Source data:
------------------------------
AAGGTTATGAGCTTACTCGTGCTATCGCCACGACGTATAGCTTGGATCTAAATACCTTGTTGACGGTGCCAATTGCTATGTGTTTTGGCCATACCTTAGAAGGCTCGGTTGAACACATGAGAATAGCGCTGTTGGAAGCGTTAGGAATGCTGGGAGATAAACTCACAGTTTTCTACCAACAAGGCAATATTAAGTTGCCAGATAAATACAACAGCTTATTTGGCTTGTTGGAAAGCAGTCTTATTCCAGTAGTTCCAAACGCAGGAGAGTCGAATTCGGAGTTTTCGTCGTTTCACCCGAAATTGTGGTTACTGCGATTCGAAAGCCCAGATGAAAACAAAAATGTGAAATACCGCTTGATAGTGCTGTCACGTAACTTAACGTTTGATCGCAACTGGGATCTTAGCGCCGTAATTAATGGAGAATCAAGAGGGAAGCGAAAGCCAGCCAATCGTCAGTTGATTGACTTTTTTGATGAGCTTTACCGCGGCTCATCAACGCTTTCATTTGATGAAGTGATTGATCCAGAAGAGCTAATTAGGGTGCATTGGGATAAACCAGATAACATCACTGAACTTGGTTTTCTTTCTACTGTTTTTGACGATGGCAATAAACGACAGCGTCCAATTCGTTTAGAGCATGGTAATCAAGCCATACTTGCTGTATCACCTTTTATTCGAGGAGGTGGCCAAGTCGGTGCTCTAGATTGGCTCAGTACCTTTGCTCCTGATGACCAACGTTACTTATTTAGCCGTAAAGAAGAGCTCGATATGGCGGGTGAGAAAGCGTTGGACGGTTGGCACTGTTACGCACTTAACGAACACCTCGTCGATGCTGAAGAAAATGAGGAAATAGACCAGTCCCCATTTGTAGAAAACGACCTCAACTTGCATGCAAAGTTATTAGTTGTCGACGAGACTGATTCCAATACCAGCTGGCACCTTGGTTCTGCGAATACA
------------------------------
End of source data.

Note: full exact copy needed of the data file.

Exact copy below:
AAGGTTATGAGCTTACTCGTGCTATCGCCACGACGTATAGCTTGGATCTAAATACCTTGTTGACGGTGCCAATTGCTATGTGTTTTGGCCATACCTTAGAAGGCTCGGTTGAACACATGAGAATAGCGCTGTTGGAAGCGTTAGGAATGCTGGGAGATAAACTCACAGTTTTCTACCAACAAGGCAATATTAAGTTGCCAGATAAATACAACAGCTTATTTGGCTTGTTGGAAAGCAGTCTTATTCCAGTAGTTCCAAACGCAGGAGAGTCGAATTCGGAGTTTTCGTCGTTTCACCCGAAATTGTGGTTACTGCGATTCGAAAGCCCAGATGAAAACAAAAATGTGAAATACCGCTTGATAGTGCTGTCACGTAACTTAACGTTTGATCGCAACTGGGATCTTAGCGCCGTAATTAATGGAGAATCAAGAGGGAAGCGAAAGCCAGCCAATCGTCAGTTGATTGACTTTTTTGATGAGCTTTACCGCGGCTCATCAACGCTTTCATTTGATGAAGTGATTGATCCAGAAGAGCTAATTAGGGTGCATTGGGATAAACCAGATAACATCACTGAACTTGGTTTTCTTTCTACTGTTTTTGACGATGGCAATAAACGACAGCGTCCAATTCGTTTAGAGCATGGTAATCAAGCCATACTTGCTGTATCACCTTTTATTCGAGGAGGTGGCCAAGTCGGTGCTCTAGATTGGCTCAGTACCTTTGCTCCTGATGACCAACGTTACTTATTTAGCCGTAAAGAAGAGCTCGATATGGCGGGTGAGAAAGCGTTGGACGGTTGGCACTGTTACGCACTTAACGAACACCTCGTCGATGCTGAAGAAAATGAGGAAATAGACCAGTCCCCATTTGTAGAAAACGACCTCAACTTGCATGCAAAGTTATTAGTTGTCGACGAGACTGATTCCAATACCAGCTGGCACCTTGGTTCTGCGAATACA